[asdf-devel] announce: ASDF 1.359

Robert Goldman rpgoldman at sift.info
Wed Aug 19 17:52:04 UTC 2009

Stelian Ionescu wrote:
> On Wed, 2009-08-19 at 10:25 -0500, Robert Goldman wrote:
>> Gary King wrote:
>> ...
>>>   * moved defgenerics to their own section because I like it that way.
>> ...
>> I think that this is a fine thing to do, but it makes for a miserable
>> merge.  The next time you are going to do this, would you mind pushing a
>> version with all the normal patches, then push a second version with the
>> code blocks moved?
>> Alternatively, would someone please provide simple recipes for dealing
>> with git?  It's really far more complex than CVS, and I don't see
>> obvious patterns of interaction to do simple things like restore
>> synchronization with the central repo.
> git fetch origin
>  downloads latest commits
> git reset --hard origin/master 
>  nukes all local changes, synchronizing with the remote repo

Would it be possible for us to add a short git briefing to the ASDF web
page materials?

At the bottom of the message is what I have from the org-mode folks (now
very old), which I've found helpful.

Note that they suggest, for simplicity, putting all your local changes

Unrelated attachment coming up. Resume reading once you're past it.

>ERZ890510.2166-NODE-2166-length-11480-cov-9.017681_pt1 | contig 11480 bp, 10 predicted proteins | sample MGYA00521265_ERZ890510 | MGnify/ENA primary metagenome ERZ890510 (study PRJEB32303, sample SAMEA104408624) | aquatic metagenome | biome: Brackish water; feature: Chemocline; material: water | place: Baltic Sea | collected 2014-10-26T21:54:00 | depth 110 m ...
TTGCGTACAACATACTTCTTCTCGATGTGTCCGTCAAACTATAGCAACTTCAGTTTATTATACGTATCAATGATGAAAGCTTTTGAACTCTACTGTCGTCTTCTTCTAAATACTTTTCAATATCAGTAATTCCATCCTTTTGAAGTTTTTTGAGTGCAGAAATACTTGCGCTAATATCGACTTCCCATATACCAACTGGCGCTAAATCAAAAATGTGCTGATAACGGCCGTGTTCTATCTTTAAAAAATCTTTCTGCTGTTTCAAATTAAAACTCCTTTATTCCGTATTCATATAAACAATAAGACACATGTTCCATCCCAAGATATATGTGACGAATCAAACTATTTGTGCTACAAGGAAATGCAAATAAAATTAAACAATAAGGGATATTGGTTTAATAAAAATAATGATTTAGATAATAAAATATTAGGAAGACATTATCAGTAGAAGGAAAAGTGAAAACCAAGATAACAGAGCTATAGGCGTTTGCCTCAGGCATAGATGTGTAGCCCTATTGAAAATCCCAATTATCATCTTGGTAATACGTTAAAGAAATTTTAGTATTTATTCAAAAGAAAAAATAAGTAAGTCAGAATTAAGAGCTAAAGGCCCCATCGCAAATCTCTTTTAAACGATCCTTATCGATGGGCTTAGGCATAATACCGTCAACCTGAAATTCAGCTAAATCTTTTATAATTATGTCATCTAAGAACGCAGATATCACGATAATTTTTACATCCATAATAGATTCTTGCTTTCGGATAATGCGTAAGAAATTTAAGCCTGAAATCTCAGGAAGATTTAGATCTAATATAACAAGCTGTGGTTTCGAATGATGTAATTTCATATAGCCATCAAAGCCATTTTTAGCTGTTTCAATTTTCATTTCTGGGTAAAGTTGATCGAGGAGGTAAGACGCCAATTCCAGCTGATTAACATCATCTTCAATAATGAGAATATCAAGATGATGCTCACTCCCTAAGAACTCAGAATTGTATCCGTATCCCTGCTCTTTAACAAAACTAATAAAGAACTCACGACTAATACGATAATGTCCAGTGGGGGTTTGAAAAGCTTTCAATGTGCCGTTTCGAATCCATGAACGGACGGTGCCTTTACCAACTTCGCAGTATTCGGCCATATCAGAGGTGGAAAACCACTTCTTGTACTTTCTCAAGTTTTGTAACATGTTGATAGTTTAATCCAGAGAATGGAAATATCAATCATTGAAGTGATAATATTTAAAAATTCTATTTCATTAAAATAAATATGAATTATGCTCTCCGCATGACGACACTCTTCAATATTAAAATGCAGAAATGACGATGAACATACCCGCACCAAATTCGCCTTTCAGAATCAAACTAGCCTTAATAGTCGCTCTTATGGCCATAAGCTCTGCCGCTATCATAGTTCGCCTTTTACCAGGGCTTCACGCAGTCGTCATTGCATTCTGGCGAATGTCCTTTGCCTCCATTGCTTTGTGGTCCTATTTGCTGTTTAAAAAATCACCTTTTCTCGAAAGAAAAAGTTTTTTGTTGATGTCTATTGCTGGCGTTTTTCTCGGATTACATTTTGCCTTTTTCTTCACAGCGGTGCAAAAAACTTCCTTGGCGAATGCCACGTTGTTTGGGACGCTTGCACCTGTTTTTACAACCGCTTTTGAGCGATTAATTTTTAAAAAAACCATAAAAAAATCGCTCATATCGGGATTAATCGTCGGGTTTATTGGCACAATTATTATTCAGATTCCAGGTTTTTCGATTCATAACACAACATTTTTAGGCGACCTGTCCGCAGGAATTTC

for a particular topic on a branch, and keeping your local master as a
clean reflection of the remote origin.  Each time you want to make a
single change, you just make a new branch.  Is this a reasonable

One of the things these instructions aren't great about is filling in
how to pull changes from remote into your local development branch
(through the master).  They also don't touch on resolving conflicts.  I
have read about this on the web, and find the advice there conflicting
and confusing.

Also, is git diff the best way to generate patches?  I know that there
are ways to generate patch emails from git, but don't know how to make
them work if (like me) you don't run sendmail, procmail, etc. on your
local machine.




1. get the latest changes

    git pull

2. create a branch for you to do your changes

    git checkout -b my-doc-fixed

3. Edit the file you want to change

    $ emacs ....
    $ emacs ....

4. Commit the changes when you feel like it

    git add doc/org.texi
    git commit

5. Create a patch

    git diff master > send-to-carsten.patch

6. Go back t the master branch for normal use of Org-mode.
    Do this only after committing all changes.

    git checkout master

This all works fine when you don't pull new changes while
working on your patch.  If Org changes while you do your work,
you can do this:

- commit your changes as described above.
- switch back to master

   git checkout master

- get new changes

   git pull

- return to your branch

   git checkout my-doc-fixes

- make sure your changes are made relative to the current, new master:

   git rebase master

- continue working on your patches.

The only problem here is that git rebase can fail if there is overlap,
so my recommendation for he beginner is to just use the workflow
shown above.

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